Vladimir Nabokov’s Lolita is a stunning classic. It details the perverse experiences of a middle-aged professor, Humbert Humbert, on his journey to conquer a 12-year-old girl. Its subdued eroticism and pedophilic elements deem it controversial, but it is lauded as one of the greatest achievements of contemporary literature.
The novel itself is raw and unapologetic; you’ll find yourself engrossed in Humbert’s rich voice and almost sympathetic to his deviant nature. His slightly sardonic tone will thoroughly convince you of his innocence, but when you pause to ponder his rich and unassuming diction, you’ll be shocked at the brazen nuances. The writing is much more than a collection of sentences--it’s an eloquent, harmonious dance of symbols and metaphors and puns and double entendres. Text is the mere surface of an ocean of semantic complexity, and a second read of the novel will reveal stylistic flourishes you initially never noticed.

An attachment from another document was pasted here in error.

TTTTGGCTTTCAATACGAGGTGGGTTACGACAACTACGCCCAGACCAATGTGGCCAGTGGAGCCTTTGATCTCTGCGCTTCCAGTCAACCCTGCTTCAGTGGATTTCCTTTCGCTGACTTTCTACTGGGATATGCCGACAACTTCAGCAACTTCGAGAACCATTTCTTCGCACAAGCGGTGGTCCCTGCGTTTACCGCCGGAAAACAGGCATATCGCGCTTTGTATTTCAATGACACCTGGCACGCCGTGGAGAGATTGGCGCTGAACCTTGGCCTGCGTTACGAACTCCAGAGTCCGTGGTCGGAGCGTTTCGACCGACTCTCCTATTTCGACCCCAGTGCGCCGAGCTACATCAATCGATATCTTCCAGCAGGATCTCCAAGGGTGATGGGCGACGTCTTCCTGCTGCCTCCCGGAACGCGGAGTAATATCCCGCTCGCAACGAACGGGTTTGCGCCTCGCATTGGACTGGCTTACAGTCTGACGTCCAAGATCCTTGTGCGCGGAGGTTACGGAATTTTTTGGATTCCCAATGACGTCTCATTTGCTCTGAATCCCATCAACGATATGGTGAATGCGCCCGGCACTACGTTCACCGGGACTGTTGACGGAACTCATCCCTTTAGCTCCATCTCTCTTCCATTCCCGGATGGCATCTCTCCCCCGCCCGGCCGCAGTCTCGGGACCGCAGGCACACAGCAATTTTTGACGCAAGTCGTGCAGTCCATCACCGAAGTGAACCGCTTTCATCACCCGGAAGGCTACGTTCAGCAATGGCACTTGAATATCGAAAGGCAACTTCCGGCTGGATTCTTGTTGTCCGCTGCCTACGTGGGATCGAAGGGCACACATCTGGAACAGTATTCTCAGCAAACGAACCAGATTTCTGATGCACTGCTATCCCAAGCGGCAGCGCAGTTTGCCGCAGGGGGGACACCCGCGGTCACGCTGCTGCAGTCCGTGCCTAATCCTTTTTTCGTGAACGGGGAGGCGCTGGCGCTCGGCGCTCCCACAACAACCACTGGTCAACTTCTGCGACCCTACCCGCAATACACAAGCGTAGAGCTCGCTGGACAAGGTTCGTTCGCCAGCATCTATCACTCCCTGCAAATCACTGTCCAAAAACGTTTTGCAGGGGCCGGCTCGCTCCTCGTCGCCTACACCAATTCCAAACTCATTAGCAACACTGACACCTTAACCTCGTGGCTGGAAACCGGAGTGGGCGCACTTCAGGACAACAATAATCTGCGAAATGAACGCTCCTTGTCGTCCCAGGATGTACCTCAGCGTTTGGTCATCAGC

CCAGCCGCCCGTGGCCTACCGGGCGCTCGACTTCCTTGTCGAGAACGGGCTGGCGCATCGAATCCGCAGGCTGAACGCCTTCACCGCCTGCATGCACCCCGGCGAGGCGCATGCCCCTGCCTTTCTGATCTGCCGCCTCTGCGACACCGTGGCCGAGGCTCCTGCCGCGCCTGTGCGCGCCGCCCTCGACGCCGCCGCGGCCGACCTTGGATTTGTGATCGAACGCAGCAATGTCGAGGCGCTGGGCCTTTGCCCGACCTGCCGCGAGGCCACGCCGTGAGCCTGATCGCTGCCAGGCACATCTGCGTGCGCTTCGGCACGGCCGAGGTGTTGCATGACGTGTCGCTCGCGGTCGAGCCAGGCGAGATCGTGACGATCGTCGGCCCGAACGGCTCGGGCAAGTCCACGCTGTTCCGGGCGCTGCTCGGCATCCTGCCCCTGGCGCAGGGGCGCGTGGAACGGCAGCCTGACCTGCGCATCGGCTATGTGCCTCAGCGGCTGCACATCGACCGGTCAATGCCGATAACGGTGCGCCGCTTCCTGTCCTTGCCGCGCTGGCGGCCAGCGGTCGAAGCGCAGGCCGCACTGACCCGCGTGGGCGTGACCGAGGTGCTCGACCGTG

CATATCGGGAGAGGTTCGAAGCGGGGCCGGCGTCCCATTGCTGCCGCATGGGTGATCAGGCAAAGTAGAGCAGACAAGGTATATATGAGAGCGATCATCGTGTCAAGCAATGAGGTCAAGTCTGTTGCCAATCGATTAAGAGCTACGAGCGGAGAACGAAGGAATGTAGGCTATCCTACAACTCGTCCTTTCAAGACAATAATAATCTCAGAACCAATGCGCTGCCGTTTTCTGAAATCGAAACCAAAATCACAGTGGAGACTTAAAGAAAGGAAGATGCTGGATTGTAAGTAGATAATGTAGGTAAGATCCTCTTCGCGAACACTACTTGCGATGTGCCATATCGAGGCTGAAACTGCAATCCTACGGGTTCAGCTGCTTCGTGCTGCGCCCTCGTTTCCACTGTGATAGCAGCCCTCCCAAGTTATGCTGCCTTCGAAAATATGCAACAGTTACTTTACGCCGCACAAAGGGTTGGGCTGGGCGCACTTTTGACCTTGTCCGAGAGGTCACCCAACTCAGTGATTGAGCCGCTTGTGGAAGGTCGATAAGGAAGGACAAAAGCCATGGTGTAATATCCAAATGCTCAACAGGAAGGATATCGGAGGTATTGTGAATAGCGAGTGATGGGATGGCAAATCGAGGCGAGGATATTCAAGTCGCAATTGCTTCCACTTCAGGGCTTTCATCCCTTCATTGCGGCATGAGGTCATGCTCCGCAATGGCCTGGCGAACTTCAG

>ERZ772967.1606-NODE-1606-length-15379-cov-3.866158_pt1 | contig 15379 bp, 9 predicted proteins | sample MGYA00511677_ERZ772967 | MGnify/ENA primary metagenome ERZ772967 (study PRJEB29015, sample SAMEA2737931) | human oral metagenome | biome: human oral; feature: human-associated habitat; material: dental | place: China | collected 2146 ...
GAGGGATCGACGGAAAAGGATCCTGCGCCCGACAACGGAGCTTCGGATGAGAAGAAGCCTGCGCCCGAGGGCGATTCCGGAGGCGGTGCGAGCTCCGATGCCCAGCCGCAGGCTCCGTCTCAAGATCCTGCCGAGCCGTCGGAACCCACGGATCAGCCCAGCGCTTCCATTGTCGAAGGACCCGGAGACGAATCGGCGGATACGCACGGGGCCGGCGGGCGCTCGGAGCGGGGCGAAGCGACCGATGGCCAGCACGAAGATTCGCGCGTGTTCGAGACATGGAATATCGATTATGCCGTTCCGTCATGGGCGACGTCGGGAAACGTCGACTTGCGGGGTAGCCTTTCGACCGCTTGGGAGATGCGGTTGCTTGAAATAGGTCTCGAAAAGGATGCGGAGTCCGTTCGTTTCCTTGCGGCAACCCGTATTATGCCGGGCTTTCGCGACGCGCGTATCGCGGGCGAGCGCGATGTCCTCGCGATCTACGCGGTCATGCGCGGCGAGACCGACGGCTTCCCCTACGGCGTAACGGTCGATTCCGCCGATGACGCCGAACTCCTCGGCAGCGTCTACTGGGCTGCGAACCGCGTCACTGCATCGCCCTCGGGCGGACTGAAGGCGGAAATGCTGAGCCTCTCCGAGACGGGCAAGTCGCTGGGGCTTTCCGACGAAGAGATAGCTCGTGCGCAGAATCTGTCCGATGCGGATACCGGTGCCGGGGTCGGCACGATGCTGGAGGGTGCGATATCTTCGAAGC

Nabokov fondles each word and arranges them in a way that seduces yet repulses. His language lingers in your mind and entraps you, but when you emerge from his carefully constructed cage of words, you’ll be left nauseated both by the content and your willingness to commiserate with Humbert.
Lolita is alluring and scandalizing. Although it’s a prison memoir, the protagonist shares no description of his punishment, which invites readers to sentence him to a fate of their liking. Whether or not they denounce his actions, however, depends on their ability to escape Nabokov’s deception.
The subject matter may be disturbing, but the novel will enchant you. It takes strength to endure the disturbing content so vividly depicted by Humbert, but completion will leave you with a sense of fulfillment. Regardless of its slyly masked depravity, Lolita is brilliant and a must-read.